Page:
On June 23 another female Marine graduated from the Corps’ 13-week Infantry Officer Course, or IOC.
She is the second woman in Marine Corps history to successfully navigate the physically challenging infantry school for officers.
The last female Marine to pass the course was in September, and she is currently serving as the only woman platoon commander in the Marine Corps.
The recent female IOC graduate earned the 0302 infantry officer occupational field but she’s gunning to become an 0203 ground intelligence officer, according to Marine spokesman Capt. Joshua Pena.
She is slated to attend follow-on intelligence school, and with successful completion of the training she would be the only female ground intelligence officer in the Marines.
Ground intelligence officers can serve as recon and sniper platoon commanders.
Three women total entered IOC class 3-18 in April, but only one graduated. Nearly 30 Marines were attrited since the start of the course.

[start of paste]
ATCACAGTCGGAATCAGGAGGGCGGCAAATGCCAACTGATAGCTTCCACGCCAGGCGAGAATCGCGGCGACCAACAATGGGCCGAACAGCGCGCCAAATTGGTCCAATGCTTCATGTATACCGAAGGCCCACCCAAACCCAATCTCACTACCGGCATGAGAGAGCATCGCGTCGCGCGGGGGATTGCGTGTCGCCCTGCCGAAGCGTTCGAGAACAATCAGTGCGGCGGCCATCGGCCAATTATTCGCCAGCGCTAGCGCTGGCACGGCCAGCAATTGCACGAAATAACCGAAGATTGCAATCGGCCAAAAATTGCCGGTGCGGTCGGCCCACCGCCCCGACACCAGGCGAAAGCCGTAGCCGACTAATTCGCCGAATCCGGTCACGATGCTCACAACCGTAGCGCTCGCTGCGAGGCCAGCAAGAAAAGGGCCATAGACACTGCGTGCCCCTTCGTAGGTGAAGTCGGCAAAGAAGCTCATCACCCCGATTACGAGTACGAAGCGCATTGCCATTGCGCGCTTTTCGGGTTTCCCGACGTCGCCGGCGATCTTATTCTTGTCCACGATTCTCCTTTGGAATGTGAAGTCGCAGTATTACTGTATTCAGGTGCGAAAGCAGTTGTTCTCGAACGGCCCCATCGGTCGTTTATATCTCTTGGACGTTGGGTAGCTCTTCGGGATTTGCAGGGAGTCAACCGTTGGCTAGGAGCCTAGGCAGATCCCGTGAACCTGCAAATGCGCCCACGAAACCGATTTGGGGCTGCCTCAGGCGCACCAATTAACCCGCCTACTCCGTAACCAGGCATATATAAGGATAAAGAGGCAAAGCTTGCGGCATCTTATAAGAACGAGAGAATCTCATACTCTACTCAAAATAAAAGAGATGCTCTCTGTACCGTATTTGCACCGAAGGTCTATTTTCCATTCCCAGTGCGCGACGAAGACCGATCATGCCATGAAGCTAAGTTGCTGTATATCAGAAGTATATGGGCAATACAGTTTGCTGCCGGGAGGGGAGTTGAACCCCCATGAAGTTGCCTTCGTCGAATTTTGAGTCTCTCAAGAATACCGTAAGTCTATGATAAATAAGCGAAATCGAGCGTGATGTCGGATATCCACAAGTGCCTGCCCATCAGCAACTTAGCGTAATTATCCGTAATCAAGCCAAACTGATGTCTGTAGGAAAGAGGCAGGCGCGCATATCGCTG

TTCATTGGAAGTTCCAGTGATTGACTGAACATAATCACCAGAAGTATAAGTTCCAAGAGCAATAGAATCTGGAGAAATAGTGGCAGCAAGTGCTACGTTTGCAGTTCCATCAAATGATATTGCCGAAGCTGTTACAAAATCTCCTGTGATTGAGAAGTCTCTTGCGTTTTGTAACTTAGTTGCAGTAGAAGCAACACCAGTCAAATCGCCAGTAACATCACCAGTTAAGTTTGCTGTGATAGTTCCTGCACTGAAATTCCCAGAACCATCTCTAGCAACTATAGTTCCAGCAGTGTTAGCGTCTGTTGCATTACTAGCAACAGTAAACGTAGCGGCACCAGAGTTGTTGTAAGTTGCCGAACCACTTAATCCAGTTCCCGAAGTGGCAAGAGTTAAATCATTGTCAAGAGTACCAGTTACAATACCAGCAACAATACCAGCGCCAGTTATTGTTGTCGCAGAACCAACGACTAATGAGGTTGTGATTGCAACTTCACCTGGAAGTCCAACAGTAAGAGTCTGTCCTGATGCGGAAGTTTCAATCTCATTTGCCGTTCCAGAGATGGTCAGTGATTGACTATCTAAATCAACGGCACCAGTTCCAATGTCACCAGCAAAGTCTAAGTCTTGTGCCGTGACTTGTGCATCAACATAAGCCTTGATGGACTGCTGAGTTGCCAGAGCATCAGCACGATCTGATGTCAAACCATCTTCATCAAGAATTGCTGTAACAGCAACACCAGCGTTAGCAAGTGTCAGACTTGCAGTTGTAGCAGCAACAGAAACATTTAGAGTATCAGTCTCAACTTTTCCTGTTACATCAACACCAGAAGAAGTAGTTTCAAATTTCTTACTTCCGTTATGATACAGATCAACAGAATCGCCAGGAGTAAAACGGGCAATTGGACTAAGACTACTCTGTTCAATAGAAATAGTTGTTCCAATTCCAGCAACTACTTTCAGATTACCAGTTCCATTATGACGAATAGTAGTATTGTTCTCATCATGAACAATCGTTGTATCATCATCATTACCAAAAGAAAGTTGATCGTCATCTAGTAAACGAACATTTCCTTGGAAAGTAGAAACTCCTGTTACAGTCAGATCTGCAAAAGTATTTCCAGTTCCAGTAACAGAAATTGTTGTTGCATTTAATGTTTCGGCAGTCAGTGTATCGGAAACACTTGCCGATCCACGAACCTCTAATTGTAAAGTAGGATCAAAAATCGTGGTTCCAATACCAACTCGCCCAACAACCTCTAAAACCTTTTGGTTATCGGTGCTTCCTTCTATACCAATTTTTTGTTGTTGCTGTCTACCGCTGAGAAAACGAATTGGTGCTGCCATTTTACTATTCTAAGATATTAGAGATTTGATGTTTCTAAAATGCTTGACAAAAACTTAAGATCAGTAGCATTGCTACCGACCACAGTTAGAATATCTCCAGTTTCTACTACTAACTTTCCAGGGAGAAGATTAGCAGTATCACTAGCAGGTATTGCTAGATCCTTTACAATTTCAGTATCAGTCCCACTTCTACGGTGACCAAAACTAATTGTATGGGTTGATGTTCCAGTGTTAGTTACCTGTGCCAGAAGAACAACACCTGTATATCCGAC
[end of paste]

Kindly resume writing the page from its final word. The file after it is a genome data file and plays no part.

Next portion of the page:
Only 38 women thus far have attempted to become infantry officers, and only eight of those women have attended IOC since infantry billets were open to women.
The Corps hit another historic gender-integration milestone June 22 as the first woman to command a Marine ground combat arms unit took charge of her unit following a change of command ceremony held aboard Camp Pendleton, California.
Lt. Col. Michelle I. Macander, now the commanding officer of 1st Combat Engineer Battalion, 1st Marine Division, is the first female officer to command a combat arms unit.
She took over the command from Lt. Col. Christopher M. Haar.
The Corps has been making sweeping changes as it continues to implement gender integration across the force.
In March, the first coed West Coast Marine Combat Training Battalion, or MCT, course kicked off training and graduated at the tail end of the month. MCT is an infantry school for Marines headed into non-infantry job fields.